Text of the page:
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Secure Coding Workshop at DHBW CAS University

Just wrapped up my second session on Software Quality Engineering co-lecturing with Prof. Dr. Katja Wengler at DHBW Center for Advanced Studies in Heilbronn, Germany, and I’m once again struck by the incredible dynamism of these lectures. The level of engagement always astounds me.

๐Ÿ‘‰ Day 1 was all about DevSecOps and Secure-SDLC, where we dived into secure coding practices, and yes, I couldn’t resist touching on LLM and it’s impact on secure coding!

๐Ÿ‘‰ Day 2 was even more hands-on. We explored how to detect and exploit vulnerabilities, and we had rich conversations on prevention techniques for each vulnerability identified.

A standout moment was during our live Google Dork demo, where we stumbled upon a SQL-Injection in the wild โ€“ a truly jaw-dropping moment.

And following our discussion on SQL injection prevention, I know for sure that one of the students realised they had some code to fix from just a week ago.

Take a look at the more in-depth description of this workshop:

Secure Coding Training Objectivesย 

This training provides a comprehensive understanding of the most common and dangerous security vulnerabilities in web applications, using the OWASP Top 10 as a reference. Through a combination of theoretical lectures and practical exercises, participants will learn to identify critical vulnerabilities in web applications, understand how attacks on them work, and how to take necessary measures to fix these vulnerabilities and prevent attacks. The training consists of a mix of theory about current threats and real-world examples, and practical exercises that address and handle these threats. Participants have the opportunity to examine an insecure web application (OWASP Juice Shop) using the methods they have learned and to identify vulnerabilities. Once the vulnerabilities are identified and attacked, the training covers relevant defensive measures to prevent attacks, thus providing a useful catalogue of measures for secure programming. Through practical exercises, participants can directly apply the knowledge they have learned and thereby improve their skills in assessing and enhancing the security of web applications.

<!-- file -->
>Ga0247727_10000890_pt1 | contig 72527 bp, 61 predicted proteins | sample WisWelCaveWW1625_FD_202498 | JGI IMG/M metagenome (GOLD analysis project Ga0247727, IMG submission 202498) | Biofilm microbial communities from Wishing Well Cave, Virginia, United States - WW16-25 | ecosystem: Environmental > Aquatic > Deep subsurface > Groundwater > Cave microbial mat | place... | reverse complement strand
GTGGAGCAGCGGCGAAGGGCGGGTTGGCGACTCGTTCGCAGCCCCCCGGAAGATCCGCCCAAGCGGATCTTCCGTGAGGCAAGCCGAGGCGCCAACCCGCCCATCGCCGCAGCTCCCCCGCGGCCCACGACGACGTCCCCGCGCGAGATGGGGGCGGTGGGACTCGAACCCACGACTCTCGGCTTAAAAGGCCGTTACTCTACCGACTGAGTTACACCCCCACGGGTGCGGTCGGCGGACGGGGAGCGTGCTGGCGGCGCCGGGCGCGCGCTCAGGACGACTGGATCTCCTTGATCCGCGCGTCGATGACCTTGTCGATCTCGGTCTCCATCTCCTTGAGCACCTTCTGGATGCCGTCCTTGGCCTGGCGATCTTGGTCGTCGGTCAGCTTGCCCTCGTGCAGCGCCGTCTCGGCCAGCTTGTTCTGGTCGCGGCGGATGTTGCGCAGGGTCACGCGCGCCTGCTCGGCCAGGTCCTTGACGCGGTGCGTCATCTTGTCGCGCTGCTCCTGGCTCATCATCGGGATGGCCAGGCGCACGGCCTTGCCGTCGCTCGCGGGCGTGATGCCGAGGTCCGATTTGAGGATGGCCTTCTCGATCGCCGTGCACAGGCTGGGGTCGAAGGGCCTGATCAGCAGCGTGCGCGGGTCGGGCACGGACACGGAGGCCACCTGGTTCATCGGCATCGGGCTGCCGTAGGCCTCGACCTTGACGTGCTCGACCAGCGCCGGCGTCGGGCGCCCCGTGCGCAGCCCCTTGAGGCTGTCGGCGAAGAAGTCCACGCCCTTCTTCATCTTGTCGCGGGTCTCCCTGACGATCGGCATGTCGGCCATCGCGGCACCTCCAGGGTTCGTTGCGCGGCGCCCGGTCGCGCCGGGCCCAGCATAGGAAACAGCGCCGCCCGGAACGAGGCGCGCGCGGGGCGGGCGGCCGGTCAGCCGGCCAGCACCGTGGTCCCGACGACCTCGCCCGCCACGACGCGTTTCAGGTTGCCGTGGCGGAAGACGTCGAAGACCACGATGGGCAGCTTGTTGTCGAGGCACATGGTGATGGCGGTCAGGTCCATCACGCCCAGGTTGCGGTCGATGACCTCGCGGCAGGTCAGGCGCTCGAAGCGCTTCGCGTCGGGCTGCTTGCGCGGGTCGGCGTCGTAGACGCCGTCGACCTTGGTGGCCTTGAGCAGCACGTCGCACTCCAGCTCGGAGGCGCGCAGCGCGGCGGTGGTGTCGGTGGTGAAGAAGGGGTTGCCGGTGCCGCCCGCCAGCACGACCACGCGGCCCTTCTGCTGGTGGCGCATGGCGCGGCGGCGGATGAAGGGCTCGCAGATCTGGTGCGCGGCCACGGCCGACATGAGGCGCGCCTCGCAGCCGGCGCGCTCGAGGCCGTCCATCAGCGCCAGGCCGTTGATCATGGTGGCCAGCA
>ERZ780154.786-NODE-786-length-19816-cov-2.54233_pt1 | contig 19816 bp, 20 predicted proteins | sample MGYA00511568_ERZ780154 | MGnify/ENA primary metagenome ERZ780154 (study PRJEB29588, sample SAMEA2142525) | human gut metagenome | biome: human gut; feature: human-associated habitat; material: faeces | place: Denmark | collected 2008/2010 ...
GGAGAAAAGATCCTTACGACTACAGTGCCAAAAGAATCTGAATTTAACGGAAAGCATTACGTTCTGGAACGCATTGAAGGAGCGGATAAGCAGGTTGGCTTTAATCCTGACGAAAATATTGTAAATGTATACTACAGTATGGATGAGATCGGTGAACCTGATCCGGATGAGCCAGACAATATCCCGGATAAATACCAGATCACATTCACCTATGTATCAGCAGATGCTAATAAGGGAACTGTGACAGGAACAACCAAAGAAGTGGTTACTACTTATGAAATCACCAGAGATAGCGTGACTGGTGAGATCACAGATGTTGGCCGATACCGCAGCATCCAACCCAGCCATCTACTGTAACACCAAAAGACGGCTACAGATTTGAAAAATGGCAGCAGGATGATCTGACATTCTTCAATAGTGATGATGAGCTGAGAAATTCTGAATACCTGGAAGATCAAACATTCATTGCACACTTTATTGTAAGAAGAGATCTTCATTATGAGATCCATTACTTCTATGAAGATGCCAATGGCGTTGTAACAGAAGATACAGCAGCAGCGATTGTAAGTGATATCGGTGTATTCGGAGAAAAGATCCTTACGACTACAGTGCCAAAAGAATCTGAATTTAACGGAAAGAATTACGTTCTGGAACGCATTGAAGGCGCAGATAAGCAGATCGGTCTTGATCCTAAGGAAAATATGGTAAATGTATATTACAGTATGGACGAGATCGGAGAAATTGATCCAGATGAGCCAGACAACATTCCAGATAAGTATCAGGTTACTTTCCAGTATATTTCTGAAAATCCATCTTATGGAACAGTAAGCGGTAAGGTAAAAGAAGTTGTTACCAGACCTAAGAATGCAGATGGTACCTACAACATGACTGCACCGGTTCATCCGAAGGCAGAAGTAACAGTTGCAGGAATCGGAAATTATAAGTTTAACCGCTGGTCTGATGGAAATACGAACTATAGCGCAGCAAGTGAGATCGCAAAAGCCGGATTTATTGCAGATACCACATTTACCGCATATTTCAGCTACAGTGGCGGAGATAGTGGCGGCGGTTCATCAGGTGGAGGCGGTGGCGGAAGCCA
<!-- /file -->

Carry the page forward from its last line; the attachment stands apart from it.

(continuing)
“To beat a hacker, you need to think like a hacker” – In this training, participants will learn how to develop secure web applications by knowing the OWASP Top 10 vulnerabilities and being able to apply preventive measures. For this, participants will learn to view vulnerabilities from the perspective of an attacker in order to secure them effectively. 

“Hacking is like chess, every move must be well thought out” – Participants in this training will learn how to implement effective protective measures against common attack methods such as SQL Injection, Cross-Site Scripting, and Broken Authentication. To this end, participants will learn to apply secure coding measures to effectively counter attackers. 

“It’s not a question of if you get hacked, but when” – Participants in this training will learn how to identify and remedy security-critical vulnerabilities in web applications using tools and methods such as penetration tests, automated scans, and code reviews. Participants learn to be proactive and identify and fix vulnerabilities before they can be exploited by attackers. Methods such as Zero Trust and Defence-in-Depth should show participants how to limit damage in unavoidable incidents. 

“The best defence is a good offence” – The goal of this training is to give participants an understanding of how attackers exploit vulnerabilities in web applications and how they can proactively identify and fix these vulnerabilities. To this end, participants learn to proactively take measures to effectively secure their web applications.

“Security is not a product feature, but a design principle” – In this training, participants should learn how to improve the security of web applications through secure coding measures, validation of user inputs, and secure authentication. To this end, participants learn to view secure coding as a fundamental design principle.

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